On Modclicks this week I am sharing my experience photographing the tiny miracles at CHOC (Childrens Hospital of Orange County), I was part of a collaborative team of 12 from OC Family who got a glimpse of what life is like in a children’s hospital.
Every now and then an opportunity will present itself and I will have to make a decision, do I fit one more thing into my already over-scheduled life or do I pass. I usually go with my gut reaction, is this something that excites me or was that my stomach I just felt clenching. I knew the proposition to visit CHOC was a unique one. How many times are you going to get the opportunity to see the inner sanctum of a children’s hospital with a camera in hand. Not many. I try to live my life from a place of YES and I try to accommodate as many requests as I can. I wish I could be in ten places at once so its times like these where I rely HEAVILY on intuition. From the moment I signed on to be part of this collaborative project I had no clue which direction to take. It wouldn’t be until the very last frame, image 358 that I would realize exactly why I was meant to be there.
These rare glimpses into something that is bigger than you or I, reaffirm what I already knew inside and that is that everyone has a story to tell. It’s during these moments when I am photographing a child whose future is uncertain that I know with every fiber of my being I am doing exactly what I am supposed to do, standing where I need to be, looking through a lens, capturing a moment.
I knew going in I would have a problem with this. Originally I was scheduled to shadow someone in the ER, but due some last-minute changes I was reassigned with Noel Besuzzi (one of my favorite local photographers) to the NICU. I could not tweet or update my facebook status about my whereabouts without getting weepy. As a mother of two I know what it is like to hear the cry of a newborn. There is something in our DNA as mothers that makes our ears hone in on the source of that cry, compelling us into action. I knew that seeing babies in distress would be worse but that is not what I saw at all, in fact all the babies I saw were swaddled and surrounded by a staff that I can best describe as stand in parents. They hovered, they adjusted, they stroked and they shushed. You could clearly see the love and devotion they have for each and every baby in their care.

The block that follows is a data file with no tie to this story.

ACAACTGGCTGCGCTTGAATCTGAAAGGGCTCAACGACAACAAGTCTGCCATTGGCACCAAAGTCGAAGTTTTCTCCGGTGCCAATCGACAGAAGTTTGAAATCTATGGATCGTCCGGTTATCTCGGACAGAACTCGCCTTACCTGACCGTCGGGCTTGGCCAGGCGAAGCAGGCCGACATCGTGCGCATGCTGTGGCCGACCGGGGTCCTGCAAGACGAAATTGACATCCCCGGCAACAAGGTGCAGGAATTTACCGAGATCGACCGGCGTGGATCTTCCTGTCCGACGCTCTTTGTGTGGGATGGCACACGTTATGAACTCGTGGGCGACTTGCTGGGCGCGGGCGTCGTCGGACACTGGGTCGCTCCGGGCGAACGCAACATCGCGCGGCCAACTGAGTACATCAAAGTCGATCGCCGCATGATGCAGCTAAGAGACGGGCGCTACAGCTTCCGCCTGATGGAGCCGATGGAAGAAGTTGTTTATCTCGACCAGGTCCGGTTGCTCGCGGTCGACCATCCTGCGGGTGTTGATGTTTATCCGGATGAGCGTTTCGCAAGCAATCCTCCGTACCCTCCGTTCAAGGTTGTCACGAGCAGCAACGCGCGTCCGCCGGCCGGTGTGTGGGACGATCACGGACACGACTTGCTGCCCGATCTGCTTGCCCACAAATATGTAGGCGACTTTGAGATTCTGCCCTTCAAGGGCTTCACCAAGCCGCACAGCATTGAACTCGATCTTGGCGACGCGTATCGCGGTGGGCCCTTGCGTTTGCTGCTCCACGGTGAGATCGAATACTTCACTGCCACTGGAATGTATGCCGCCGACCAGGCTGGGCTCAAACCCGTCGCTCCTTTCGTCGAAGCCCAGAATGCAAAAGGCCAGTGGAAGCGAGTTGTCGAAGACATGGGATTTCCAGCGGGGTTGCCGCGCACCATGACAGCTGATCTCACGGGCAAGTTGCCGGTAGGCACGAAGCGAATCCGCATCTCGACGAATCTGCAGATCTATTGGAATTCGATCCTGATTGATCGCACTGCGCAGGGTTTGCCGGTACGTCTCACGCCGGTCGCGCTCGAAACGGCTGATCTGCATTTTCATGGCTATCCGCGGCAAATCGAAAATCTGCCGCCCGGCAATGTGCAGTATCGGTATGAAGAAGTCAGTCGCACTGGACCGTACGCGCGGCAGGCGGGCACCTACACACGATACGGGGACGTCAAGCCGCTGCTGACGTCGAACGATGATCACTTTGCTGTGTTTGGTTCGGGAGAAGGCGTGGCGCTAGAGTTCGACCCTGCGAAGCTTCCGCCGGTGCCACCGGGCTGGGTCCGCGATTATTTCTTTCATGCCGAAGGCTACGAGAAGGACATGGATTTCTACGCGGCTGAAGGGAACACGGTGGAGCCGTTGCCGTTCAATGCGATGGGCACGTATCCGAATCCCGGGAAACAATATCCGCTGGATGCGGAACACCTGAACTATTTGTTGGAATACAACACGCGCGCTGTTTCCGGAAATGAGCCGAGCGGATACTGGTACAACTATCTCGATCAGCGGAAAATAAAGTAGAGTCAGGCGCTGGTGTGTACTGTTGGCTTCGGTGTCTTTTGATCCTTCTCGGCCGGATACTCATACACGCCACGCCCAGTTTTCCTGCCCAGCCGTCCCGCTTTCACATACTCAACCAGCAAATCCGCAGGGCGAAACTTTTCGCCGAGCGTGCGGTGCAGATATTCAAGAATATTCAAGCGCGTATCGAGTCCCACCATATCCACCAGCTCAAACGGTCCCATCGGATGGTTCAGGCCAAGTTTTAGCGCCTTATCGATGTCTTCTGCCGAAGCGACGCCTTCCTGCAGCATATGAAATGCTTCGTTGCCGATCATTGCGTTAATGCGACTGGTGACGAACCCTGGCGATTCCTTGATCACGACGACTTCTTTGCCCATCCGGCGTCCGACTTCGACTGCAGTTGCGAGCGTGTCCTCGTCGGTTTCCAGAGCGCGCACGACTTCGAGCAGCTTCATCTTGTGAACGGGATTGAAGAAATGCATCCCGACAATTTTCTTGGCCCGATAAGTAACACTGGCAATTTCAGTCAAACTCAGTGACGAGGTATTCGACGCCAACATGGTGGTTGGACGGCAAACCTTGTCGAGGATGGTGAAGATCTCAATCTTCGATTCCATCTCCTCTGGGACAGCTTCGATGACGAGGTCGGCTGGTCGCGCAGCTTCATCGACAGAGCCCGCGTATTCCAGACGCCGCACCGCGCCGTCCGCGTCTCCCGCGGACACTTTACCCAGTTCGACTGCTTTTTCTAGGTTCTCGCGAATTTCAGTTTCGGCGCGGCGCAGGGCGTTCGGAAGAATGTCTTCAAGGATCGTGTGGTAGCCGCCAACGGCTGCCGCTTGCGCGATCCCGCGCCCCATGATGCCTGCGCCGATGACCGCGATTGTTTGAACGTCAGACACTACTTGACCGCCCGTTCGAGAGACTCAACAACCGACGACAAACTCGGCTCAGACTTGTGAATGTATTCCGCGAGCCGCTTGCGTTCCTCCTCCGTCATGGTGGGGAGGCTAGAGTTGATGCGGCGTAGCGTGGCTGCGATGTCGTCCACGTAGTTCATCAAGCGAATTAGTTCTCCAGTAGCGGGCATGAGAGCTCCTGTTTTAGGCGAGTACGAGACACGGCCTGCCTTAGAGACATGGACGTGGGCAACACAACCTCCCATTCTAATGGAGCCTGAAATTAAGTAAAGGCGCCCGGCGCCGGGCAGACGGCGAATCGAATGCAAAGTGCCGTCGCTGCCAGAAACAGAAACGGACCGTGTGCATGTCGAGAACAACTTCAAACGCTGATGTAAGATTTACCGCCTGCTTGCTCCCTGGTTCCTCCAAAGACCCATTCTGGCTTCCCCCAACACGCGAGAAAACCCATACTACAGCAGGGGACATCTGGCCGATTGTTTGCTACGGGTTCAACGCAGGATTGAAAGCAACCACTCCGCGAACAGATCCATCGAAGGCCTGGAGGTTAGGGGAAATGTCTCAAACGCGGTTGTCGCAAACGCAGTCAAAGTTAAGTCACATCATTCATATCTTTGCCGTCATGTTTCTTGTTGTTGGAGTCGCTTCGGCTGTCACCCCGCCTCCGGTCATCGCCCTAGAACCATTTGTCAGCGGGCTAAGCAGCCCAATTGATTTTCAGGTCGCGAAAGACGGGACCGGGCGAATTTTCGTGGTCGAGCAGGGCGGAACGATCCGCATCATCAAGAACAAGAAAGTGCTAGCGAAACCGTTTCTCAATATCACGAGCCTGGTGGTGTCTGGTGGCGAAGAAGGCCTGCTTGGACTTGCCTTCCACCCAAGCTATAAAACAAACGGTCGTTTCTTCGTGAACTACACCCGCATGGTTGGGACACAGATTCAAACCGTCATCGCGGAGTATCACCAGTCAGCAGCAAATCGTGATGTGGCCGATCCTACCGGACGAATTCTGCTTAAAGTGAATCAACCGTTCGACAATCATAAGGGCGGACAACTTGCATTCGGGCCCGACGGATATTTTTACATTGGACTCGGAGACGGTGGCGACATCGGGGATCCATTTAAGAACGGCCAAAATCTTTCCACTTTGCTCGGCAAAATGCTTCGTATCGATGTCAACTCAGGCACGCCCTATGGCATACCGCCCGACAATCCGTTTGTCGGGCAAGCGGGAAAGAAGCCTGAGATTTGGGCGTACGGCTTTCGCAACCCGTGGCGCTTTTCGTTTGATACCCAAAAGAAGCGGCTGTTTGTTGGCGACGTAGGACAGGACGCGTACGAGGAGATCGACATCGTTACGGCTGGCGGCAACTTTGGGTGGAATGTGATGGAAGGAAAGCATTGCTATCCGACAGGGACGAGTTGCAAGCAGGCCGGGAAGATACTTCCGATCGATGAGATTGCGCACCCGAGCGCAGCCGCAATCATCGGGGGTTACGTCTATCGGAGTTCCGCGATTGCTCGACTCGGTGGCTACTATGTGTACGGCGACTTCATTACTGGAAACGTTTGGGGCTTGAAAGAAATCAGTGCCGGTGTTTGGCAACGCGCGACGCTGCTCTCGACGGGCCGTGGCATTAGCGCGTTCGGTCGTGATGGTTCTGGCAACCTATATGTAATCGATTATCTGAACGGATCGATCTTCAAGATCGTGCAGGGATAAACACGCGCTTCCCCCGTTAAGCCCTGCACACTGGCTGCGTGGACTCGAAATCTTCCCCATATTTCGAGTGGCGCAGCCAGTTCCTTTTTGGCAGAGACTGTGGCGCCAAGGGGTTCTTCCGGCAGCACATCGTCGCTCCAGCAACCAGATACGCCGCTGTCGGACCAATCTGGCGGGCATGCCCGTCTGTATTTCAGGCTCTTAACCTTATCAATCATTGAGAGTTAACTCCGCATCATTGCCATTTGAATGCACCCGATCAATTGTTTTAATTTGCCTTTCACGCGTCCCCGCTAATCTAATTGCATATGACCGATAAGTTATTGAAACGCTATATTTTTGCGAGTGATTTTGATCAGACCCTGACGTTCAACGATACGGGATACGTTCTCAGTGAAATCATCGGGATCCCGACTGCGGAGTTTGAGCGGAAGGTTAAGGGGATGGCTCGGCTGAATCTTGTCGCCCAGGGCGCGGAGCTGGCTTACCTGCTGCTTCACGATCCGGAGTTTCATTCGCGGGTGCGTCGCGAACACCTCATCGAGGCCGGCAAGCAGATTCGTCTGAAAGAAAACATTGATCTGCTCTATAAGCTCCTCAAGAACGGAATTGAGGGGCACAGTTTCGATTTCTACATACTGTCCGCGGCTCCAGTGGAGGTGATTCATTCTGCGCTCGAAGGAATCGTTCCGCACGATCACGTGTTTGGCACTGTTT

When I was invited to bring my camera inside the NICU I knew from a photographers perspective the shoot would be technically challenging. The NICU has very low lights and obviously using a flash is strictly not allowed. I brought the fastest lens I could and set my ISO to 6400 (which photographers know is an extreme setting). I let go of the idea of getting a perfectly crisp shot and went for emotion and perspective and I got exactly just that.
I walked rounds with Dr. Dhar and CHOC representative, Denise Almazan, CHOC PR. Dr. Dhar is the Medical Director of the CHOC Neonatal Intensive Care Unit. To say I was in completely over my head (medically speaking) would be an understatement. I equate it to the feeling of a being a first year medical resident where all you can really do is observe and try to absorb every term and technique that comes flying at you. When Dr. Dhar asked if I knew what extra-corporeal membrane oxygenation was, I couldn’t even remotely pretend I had the slightest clue and like a true teacher he explained exactly what it did (oxygenates the baby’s blood until their lung function has sufficiently recovered to maintain appropriate oxygen saturation source) and why it was so important that CHOC remains one of the 72 hospitals in the country to have a ECMO machine. Tell me more I thought.
We continued on to each patient. I watched him examine each tiny baby while simultaneously questioning residents. He would present symptoms and my eyes would dart over to the attending resident who without as much as a slightest hesitation would throw back a list of probable causes, this was hands on learning at its finest and on limited sleep. Residents amaze me.
We moved through double doors that lead us to an area where the babies who have received treatment are recovering and stay until they are ready for discharge. These baby are noticeably larger (and louder) and with fewer constraints like tubes and wires. We watched as a baby was prepped for abdominal scope procedure that took place as we were there.
The noise level only allowed to rise to a muffled hush is constantly monitored by a lit sign in the shape of an ear above the row of bassinets. It’s very easy to forget to use your “library” voice when you are in the presence of doctors, nurses and staff buzzing around you. I tried my best to be a wallflower until I met the most wonderful couple and their son. They have taken up residence in the NICU for the past several months hoping to get the chance to take their first child home to his own crib that has been waiting for him since January. They welcomed me within their inner circle and allowed me to photograph them and sweet Brandon.